Special Report: The backlash against Common Core education standards

Special Report: Common Core Backlash

EL PASO, Texas - Forty-six states and Washington D.C. initially adopted Common Core state standards in their public schools. But that number is down to 44, and many more states are attempting to delay or reverse it.

"It's like, 'Bill has three goldfish and he buys two more.  How many dogs live in London?," said comedian Lewis C.K., who found himself under attack by the education establishment after poking fun at Common Core on The Late Show.

All jokes aside, Texas was one of just four states that refused to adopt common core standards back in 2010. New mexico uses the standards.

The department of education began to research national standards after concluding too many american students weren't college-ready.

"And the best way I can think to do that is to make sure our five-year-olds entering kindergarten to be ready to succeed, ready to read, ready with their socialization skills in tact," said U.S. Education Secretary Arne Duncan.

The Bill and Melinda Gates Foundation has donated $75 million to the project, hoping to increase American competitiveness.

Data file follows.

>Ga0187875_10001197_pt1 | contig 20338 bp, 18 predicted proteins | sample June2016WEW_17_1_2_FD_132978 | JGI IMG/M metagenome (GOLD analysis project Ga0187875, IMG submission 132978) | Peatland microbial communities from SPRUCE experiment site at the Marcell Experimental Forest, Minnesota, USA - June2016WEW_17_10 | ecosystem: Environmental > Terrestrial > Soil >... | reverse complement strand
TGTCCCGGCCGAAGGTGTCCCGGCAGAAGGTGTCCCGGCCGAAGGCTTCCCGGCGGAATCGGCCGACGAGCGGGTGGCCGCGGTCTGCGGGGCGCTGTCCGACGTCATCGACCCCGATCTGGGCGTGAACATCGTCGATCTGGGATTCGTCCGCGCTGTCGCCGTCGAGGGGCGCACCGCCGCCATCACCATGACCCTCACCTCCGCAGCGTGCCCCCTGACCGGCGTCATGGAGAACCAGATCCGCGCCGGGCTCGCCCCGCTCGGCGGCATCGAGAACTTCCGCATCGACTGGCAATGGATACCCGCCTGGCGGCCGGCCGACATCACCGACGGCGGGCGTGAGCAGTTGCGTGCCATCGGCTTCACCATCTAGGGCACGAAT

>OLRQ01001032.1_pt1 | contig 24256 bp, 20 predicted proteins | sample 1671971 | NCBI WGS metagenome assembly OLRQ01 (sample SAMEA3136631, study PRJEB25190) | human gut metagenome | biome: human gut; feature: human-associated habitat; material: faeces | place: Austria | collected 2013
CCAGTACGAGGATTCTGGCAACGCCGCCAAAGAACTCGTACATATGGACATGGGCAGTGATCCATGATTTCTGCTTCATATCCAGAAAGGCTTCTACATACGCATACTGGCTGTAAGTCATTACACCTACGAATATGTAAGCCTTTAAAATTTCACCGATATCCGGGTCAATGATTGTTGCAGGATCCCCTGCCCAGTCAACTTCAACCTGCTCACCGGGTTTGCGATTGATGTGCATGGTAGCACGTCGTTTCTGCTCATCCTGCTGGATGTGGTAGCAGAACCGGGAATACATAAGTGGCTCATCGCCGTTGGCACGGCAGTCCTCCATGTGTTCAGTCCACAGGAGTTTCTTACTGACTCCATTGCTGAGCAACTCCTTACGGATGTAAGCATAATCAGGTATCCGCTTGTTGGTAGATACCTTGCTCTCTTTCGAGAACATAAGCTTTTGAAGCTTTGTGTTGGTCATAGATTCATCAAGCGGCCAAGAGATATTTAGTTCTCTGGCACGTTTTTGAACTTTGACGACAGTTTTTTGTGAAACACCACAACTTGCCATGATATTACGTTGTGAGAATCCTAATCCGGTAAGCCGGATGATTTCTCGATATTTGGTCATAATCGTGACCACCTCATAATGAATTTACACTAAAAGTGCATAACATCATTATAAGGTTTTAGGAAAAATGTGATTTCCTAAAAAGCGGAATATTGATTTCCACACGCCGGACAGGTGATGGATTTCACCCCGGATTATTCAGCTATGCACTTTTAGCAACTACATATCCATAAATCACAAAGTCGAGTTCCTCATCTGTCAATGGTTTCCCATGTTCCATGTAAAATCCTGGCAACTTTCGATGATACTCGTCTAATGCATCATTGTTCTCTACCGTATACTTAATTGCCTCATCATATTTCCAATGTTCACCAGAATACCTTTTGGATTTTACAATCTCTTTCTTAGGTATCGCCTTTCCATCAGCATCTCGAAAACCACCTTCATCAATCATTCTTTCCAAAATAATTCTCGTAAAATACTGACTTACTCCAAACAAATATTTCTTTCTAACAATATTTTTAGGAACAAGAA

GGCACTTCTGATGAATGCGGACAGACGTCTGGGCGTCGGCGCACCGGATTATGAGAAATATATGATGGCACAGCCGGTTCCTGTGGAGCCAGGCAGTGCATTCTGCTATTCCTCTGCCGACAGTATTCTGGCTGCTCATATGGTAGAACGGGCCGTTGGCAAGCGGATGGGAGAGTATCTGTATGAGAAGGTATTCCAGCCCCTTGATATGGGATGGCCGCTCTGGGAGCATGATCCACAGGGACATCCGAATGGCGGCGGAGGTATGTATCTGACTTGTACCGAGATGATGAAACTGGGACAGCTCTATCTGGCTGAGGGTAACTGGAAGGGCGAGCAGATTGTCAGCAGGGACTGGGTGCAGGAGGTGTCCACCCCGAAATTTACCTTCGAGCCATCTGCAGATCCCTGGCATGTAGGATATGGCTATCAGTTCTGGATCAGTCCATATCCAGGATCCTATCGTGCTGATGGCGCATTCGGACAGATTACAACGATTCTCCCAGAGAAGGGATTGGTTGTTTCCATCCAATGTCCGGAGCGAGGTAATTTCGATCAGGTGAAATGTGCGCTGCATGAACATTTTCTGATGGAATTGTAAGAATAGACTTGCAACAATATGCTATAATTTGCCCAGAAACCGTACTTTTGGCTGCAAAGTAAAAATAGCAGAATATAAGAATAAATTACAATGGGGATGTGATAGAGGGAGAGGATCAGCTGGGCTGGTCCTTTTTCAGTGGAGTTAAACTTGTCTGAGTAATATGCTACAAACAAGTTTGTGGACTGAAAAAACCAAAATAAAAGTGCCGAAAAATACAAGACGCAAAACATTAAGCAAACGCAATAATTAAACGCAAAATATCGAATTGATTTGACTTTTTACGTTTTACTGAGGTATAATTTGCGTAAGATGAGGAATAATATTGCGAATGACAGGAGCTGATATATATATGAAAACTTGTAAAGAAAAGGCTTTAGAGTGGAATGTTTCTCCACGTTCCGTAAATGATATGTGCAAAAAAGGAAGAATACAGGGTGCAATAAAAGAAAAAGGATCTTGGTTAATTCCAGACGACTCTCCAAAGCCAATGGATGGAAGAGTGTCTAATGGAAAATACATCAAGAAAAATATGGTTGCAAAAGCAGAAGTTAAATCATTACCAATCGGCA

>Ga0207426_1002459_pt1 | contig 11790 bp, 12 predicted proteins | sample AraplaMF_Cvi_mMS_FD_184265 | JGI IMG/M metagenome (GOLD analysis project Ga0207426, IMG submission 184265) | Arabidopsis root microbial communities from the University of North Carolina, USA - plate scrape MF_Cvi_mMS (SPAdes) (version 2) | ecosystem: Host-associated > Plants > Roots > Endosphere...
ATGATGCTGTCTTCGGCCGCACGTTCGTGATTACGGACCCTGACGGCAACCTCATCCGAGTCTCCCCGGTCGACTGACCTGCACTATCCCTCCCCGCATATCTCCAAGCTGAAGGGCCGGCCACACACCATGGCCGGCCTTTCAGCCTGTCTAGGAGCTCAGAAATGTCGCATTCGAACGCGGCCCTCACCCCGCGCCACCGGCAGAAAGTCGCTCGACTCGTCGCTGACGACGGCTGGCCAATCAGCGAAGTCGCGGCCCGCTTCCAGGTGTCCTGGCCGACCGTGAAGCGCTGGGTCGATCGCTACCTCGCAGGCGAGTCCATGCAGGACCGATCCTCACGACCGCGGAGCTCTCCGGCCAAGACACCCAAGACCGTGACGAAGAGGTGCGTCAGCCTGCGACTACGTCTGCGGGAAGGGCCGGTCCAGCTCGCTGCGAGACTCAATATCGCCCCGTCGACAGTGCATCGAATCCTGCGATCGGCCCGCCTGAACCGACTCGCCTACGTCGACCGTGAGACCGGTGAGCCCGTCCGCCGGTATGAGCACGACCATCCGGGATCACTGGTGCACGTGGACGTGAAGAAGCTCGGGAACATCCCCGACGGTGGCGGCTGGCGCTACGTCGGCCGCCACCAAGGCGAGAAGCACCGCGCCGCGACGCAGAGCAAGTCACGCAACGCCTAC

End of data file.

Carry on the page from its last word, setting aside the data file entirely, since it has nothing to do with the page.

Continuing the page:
But across the country, anger and rebellion at lessons like this one posted by a parent on social media: instead of adding 7 + 7 the old-fashioned way, students are taught to, "use number bonds to help you skip-count by seven by making ten or adding to the ones."

New York Public School principals recently wrote a letter attacking what they call Common Core's terrible tests. Two major education unions the American Federation of Teachers and National Education Agency initially supported Common Core. But their leaders have recently backtracked.

"Students able to think at higher levels and problem solve are all excellent goals to have," said El Paso Federation of Teachers Spokeswoman Lucy Clarke. "It is the implementation of it that are causing the problems."

Since the standards were adopted in 2010, more than 12 state legislatures have sought to stop or delay their expansion.

"I think part of it is we are a state and we have a right to guide our own education, Clarke said. "But I think it is also the feedback that's being heard from other states -- the fact that the K-2 standards are not considered to be age appropriate, the fact that in some states there is no accommodation for students with special needs."

Teachers unions also complain that Pearson Education, the world's largest curriculum developer, won't return past tests to teachers, citing security reasons, which means the teachers can't diagnose where their students didn't perform well.

"Absolutely one doesn't want to teach to the test," Clarke said, "but a teacher needs to have some guidance in what is the best route to make sure my students are  learning what they need to achieve. The potential to transform teaching and learning is there but that's not happening."

As more states think twice about Common Core, the future of these national standards is more up in the air than ever.

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